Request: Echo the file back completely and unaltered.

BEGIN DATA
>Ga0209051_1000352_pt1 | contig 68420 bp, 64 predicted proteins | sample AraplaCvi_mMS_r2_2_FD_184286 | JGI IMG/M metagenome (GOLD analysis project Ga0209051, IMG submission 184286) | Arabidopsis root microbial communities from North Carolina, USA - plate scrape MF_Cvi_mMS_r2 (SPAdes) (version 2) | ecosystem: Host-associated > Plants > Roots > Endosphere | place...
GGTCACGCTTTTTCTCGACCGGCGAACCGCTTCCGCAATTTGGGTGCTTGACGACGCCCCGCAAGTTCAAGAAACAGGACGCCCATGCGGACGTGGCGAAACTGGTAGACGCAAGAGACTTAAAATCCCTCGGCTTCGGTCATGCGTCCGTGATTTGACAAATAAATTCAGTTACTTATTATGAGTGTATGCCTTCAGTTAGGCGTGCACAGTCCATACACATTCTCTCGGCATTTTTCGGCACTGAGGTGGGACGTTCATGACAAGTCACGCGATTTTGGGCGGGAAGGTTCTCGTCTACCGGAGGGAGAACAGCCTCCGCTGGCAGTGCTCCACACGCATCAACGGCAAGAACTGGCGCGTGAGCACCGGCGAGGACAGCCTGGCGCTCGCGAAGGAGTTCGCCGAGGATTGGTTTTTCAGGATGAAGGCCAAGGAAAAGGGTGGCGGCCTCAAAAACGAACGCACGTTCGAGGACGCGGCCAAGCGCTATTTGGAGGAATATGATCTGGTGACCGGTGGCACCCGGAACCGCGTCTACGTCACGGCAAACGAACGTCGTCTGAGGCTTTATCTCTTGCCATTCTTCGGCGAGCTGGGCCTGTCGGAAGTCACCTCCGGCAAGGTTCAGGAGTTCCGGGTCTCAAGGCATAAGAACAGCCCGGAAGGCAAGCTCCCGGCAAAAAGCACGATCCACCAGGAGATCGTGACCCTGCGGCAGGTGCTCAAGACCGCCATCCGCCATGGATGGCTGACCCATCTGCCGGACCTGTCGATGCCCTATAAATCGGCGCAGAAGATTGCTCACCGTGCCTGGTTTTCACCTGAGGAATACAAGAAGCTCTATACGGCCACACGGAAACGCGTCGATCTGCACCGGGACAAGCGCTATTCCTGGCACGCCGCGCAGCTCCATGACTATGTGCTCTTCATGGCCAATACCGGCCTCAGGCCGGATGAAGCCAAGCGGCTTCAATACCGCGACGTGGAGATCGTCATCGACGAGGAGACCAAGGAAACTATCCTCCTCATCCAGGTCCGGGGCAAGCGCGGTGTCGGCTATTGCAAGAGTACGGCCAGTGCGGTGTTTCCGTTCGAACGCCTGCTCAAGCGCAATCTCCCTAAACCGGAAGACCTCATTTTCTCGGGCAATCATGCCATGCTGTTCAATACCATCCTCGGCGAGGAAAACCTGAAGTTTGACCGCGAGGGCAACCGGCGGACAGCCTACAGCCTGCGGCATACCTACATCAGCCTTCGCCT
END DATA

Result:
>Ga0209051_1000352_pt1 | contig 68420 bp, 64 predicted proteins | sample AraplaCvi_mMS_r2_2_FD_184286 | JGI IMG/M metagenome (GOLD analysis project Ga0209051, IMG submission 184286) | Arabidopsis root microbial communities from North Carolina, USA - plate scrape MF_Cvi_mMS_r2 (SPAdes) (version 2) | ecosystem: Host-associated > Plants > Roots > Endosphere | place...
GGTCACGCTTTTTCTCGACCGGCGAACCGCTTCCGCAATTTGGGTGCTTGACGACGCCCCGCAAGTTCAAGAAACAGGACGCCCATGCGGACGTGGCGAAACTGGTAGACGCAAGAGACTTAAAATCCCTCGGCTTCGGTCATGCGTCCGTGATTTGACAAATAAATTCAGTTACTTATTATGAGTGTATGCCTTCAGTTAGGCGTGCACAGTCCATACACATTCTCTCGGCATTTTTCGGCACTGAGGTGGGACGTTCATGACAAGTCACGCGATTTTGGGCGGGAAGGTTCTCGTCTACCGGAGGGAGAACAGCCTCCGCTGGCAGTGCTCCACACGCATCAACGGCAAGAACTGGCGCGTGAGCACCGGCGAGGACAGCCTGGCGCTCGCGAAGGAGTTCGCCGAGGATTGGTTTTTCAGGATGAAGGCCAAGGAAAAGGGTGGCGGCCTCAAAAACGAACGCACGTTCGAGGACGCGGCCAAGCGCTATTTGGAGGAATATGATCTGGTGACCGGTGGCACCCGGAACCGCGTCTACGTCACGGCAAACGAACGTCGTCTGAGGCTTTATCTCTTGCCATTCTTCGGCGAGCTGGGCCTGTCGGAAGTCACCTCCGGCAAGGTTCAGGAGTTCCGGGTCTCAAGGCATAAGAACAGCCCGGAAGGCAAGCTCCCGGCAAAAAGCACGATCCACCAGGAGATCGTGACCCTGCGGCAGGTGCTCAAGACCGCCATCCGCCATGGATGGCTGACCCATCTGCCGGACCTGTCGATGCCCTATAAATCGGCGCAGAAGATTGCTCACCGTGCCTGGTTTTCACCTGAGGAATACAAGAAGCTCTATACGGCCACACGGAAACGCGTCGATCTGCACCGGGACAAGCGCTATTCCTGGCACGCCGCGCAGCTCCATGACTATGTGCTCTTCATGGCCAATACCGGCCTCAGGCCGGATGAAGCCAAGCGGCTTCAATACCGCGACGTGGAGATCGTCATCGACGAGGAGACCAAGGAAACTATCCTCCTCATCCAGGTCCGGGGCAAGCGCGGTGTCGGCTATTGCAAGAGTACGGCCAGTGCGGTGTTTCCGTTCGAACGCCTGCTCAAGCGCAATCTCCCTAAACCGGAAGACCTCATTTTCTCGGGCAATCATGCCATGCTGTTCAATACCATCCTCGGCGAGGAAAACCTGAAGTTTGACCGCGAGGGCAACCGGCGGACAGCCTACAGCCTGCGGCATACCTACATCAGCCTTCGCCT